LETTER FROM PROVINCETOWN:
High, Low, Off… The Season Turns
It’s a beautiful Thursday morning in late October. I’m standing outside the Art Association and Museum, closed during the week now, so I ring the bell and wait. I’ve come to take another look at an extraordinary collection of the paintings of Mary Hackett, worldly wise, wry, and yet, so poignant in their domestic truth, her world. She painted on Nickerson Street for more than fifty years. In a WOMR interview with Jay Critchley in 1983, she talked about having to escape from Provincetown in the summer, sometimes driving to New Bedford or Boston in the middle of the night. She said that the minute she got away, the weight of the world would fall from her shoulders.
Artists who live here year-round can relate to Mary’s feeling. Mostly, we’re those who find existence tolerable almost nowhere else in the world. The thousands come in the summer, filling the streets and bringing the jangling world with them. Now we’ve come to the low season; there are still things happening, weekends mostly, but the community begins to turn inward and tend itself. There’s still work, but less of it. In the silence, nature fills the void. We read; we cook; we walk. We gather in kitchens. We feed the work to come. Today, winter on my mind, I’m drawn to Kitchen, c. 1948. The bare tree beyond the window and the snow on the neighbor’s roof amplify the protected, comfortably messy, interior life of winter we love most.
At the museum, I find Jim Zimmerman hanging an amazing group of drawings by Blanche Lazzell. Then fifty-nine and already highly accomplished, she made these drawings while studying with Hans Hofmann in Provincetown and New York in 1937-38. It is fascinating to see the instructional markings, arrows, numbers, insets Hofmann made on these working studies to give his student strategies for animating the planes within the picture. This exhibition will hang through January 7, and I plan to return often between now and then. I feel lucky to live in Provincetown and to have access to such work, work created in the fulcrum of modern art.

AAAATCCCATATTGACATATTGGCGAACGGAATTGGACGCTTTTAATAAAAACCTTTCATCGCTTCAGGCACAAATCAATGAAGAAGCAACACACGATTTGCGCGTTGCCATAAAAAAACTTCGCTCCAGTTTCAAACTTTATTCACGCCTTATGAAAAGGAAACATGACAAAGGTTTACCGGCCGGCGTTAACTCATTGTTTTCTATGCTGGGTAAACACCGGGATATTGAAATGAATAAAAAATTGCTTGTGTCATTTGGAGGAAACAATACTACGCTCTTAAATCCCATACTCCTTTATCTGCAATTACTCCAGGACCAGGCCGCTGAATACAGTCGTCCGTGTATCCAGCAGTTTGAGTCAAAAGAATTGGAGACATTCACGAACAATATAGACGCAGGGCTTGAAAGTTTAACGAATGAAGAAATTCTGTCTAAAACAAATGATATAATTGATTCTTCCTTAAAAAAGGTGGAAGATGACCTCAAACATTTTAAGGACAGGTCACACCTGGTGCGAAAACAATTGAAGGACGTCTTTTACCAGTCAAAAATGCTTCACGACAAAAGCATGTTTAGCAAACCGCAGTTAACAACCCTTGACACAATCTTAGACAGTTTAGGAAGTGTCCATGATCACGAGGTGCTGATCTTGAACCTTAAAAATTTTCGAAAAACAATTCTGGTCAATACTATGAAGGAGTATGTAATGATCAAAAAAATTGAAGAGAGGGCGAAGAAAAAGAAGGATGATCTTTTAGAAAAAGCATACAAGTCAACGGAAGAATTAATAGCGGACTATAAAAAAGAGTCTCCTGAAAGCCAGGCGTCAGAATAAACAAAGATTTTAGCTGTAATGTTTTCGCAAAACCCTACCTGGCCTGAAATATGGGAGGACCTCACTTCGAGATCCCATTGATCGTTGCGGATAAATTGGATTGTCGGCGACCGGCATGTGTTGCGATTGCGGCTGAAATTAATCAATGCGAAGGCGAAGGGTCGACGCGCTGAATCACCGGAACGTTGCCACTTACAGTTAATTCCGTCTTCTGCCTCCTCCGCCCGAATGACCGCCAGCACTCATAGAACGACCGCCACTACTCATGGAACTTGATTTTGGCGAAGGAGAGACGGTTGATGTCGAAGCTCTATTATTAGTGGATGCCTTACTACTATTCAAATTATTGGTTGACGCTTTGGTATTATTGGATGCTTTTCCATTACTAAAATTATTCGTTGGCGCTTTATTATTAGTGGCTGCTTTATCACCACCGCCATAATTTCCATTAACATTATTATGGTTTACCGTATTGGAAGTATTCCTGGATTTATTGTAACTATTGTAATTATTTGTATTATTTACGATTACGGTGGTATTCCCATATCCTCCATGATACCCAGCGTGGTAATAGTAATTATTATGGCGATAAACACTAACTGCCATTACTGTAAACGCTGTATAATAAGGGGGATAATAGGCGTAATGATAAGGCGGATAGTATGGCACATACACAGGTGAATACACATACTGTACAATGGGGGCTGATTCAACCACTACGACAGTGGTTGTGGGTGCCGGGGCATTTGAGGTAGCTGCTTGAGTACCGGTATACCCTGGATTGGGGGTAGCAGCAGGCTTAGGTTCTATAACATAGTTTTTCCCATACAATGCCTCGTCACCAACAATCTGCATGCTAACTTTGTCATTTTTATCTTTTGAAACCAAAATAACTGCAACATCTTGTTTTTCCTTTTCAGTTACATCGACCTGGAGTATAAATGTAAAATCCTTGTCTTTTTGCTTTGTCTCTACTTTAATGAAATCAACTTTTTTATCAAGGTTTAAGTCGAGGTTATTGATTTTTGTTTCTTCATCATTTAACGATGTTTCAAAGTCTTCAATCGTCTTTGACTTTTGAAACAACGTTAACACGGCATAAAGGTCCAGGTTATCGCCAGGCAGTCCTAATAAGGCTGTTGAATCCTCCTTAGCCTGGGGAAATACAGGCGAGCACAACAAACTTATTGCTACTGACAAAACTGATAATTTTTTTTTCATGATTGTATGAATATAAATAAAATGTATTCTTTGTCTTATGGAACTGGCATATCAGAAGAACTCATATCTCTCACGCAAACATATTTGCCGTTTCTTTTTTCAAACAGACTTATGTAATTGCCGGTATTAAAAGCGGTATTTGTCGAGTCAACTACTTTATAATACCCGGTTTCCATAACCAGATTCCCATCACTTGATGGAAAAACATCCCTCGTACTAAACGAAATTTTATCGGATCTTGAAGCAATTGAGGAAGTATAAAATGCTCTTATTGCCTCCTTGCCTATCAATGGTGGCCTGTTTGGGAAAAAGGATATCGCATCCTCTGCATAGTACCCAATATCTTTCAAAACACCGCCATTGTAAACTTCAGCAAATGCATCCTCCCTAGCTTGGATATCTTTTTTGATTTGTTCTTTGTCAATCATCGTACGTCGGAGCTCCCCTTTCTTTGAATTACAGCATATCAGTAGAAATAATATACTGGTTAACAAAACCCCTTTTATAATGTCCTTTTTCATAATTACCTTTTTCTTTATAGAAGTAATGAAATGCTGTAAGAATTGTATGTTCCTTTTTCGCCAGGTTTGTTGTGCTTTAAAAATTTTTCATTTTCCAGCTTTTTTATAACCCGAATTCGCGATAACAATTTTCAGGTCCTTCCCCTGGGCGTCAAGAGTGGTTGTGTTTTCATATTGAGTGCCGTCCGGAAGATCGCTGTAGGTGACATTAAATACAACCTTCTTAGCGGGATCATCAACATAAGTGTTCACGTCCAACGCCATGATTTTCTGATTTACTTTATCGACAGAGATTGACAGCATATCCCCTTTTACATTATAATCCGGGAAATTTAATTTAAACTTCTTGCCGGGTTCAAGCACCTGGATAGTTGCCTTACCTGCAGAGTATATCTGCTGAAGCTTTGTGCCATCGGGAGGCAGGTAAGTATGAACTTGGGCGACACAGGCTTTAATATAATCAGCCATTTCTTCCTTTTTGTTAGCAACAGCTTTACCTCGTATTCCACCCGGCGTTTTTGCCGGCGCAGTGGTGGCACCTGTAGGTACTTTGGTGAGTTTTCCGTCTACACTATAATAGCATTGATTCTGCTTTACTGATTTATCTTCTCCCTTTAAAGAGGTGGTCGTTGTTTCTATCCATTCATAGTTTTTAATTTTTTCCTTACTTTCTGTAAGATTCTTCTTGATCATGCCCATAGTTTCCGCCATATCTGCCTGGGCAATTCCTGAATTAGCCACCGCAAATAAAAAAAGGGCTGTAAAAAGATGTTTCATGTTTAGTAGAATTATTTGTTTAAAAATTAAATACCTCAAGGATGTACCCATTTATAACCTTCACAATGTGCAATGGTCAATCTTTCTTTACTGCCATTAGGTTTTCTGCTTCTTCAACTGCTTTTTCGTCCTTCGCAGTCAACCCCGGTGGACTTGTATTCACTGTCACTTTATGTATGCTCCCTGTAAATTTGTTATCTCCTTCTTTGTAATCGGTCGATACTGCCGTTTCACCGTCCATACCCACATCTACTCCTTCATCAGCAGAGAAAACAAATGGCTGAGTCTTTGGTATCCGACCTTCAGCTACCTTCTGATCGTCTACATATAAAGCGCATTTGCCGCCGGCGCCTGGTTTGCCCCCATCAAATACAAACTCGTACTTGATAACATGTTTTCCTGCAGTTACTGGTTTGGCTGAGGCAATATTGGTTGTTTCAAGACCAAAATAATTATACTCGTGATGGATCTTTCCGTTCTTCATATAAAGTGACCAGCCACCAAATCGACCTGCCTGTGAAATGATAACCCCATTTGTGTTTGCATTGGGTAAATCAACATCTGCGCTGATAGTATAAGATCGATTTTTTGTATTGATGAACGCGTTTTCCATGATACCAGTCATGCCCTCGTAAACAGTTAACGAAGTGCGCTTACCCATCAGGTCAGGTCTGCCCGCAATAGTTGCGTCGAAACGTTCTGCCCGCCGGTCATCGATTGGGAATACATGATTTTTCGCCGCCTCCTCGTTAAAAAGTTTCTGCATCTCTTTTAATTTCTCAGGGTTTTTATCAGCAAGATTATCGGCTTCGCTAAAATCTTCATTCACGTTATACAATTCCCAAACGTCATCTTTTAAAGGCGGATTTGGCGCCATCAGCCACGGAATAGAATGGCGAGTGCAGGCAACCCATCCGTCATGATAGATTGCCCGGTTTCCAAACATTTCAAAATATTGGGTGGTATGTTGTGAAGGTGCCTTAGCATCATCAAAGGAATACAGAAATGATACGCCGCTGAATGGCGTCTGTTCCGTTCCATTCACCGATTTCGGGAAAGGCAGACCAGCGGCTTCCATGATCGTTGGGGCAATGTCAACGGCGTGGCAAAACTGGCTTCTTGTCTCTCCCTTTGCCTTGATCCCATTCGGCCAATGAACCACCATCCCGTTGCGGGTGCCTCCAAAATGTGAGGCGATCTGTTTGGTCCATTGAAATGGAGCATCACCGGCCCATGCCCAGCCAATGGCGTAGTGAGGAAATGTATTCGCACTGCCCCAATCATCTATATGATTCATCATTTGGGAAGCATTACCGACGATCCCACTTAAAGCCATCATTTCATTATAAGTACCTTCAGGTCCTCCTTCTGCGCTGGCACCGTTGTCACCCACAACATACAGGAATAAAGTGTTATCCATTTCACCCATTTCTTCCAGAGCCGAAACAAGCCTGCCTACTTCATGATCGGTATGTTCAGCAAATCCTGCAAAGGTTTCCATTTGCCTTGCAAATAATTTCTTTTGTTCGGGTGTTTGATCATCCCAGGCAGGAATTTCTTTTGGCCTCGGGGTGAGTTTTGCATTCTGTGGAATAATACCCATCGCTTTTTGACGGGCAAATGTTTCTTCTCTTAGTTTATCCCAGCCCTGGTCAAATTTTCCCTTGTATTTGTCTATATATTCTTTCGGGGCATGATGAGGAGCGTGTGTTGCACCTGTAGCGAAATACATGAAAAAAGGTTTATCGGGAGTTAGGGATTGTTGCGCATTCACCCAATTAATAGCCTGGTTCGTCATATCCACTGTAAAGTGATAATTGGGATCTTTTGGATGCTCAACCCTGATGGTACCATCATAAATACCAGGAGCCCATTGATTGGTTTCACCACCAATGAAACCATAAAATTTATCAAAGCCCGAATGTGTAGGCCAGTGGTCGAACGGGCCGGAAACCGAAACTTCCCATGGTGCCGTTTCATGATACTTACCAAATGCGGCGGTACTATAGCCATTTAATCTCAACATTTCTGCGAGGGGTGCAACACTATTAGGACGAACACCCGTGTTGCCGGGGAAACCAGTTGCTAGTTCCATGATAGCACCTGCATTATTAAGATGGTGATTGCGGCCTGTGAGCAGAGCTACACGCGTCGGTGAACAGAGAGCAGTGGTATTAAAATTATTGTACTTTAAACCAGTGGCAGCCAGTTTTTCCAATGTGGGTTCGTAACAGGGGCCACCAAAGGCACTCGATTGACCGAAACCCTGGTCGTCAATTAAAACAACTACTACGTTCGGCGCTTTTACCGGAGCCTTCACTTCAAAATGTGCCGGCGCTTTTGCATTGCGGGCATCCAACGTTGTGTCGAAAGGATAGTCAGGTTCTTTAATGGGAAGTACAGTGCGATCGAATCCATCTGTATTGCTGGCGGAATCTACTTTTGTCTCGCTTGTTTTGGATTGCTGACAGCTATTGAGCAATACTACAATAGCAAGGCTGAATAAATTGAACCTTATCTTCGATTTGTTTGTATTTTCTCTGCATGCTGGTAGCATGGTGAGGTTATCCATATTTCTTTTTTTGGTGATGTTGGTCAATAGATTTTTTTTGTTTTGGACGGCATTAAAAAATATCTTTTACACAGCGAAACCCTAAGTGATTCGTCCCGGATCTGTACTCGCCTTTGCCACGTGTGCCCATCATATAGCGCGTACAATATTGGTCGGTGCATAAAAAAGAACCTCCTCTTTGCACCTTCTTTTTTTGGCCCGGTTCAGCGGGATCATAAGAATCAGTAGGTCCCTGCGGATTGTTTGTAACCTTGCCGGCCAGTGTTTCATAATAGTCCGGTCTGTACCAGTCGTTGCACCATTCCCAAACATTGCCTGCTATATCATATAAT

Leaving the museum, I run into Dan Cleary, clothing designer by day, playwright by, well, by early morning, actually, and by winter. Dan runs a studio/ shop on Shank Painter Road where he crafts his simply structured men’s clothing in gorgeous fabrics. He writes every day, summer and winter. The hardest part, he says, is when he has to leave the writing in the morning and go to work. He’ll close the shop in February and March and give himself two months to immerse himself in writing his screenplay. In the meantime, he works with the New Provincetown Players playwrights’ lab which meets every Sunday afternoon at the Provincetown Theater where the plays are read and acted in the close community of a theater scene that is much more serious in the wintertime. As hard and as creatively as he works in summer, Dan’s writing is his major commitment, and “only in Provincetown can I have that choice of both going out into the world and retreating.” Other off-season activities at the Theater include the greatly anticipated fall and spring Playwrights’ Festivals which bring writers, actors, and directors from around the country to develop and present their work.
I round the corner past Napi’s Restaurant (open all winter) and encounter my good friend Polly Burnell, painter and ceramist, whose work can be seen at Berta Walker Gallery. Her work (“pays unemployment, thank god”) at a local hotel ends soon and come winter, she will be walking the woods and dunes and beaches, reflecting, examining, considering. “I go crazy when I’m not making art,” she says. “The winter gives me the undistracted time to reflect. It feeds me. The landscape changes. The animals change. I miss that in the summer. I’ve got to get some work done this winter.”
We’re saying a lot of goodbyes these days, to friends returning to New York and Boston, or Buenos Aires, or going to South Beach for the winter. We’ll welcome their return next summer. In the meantime, back to work.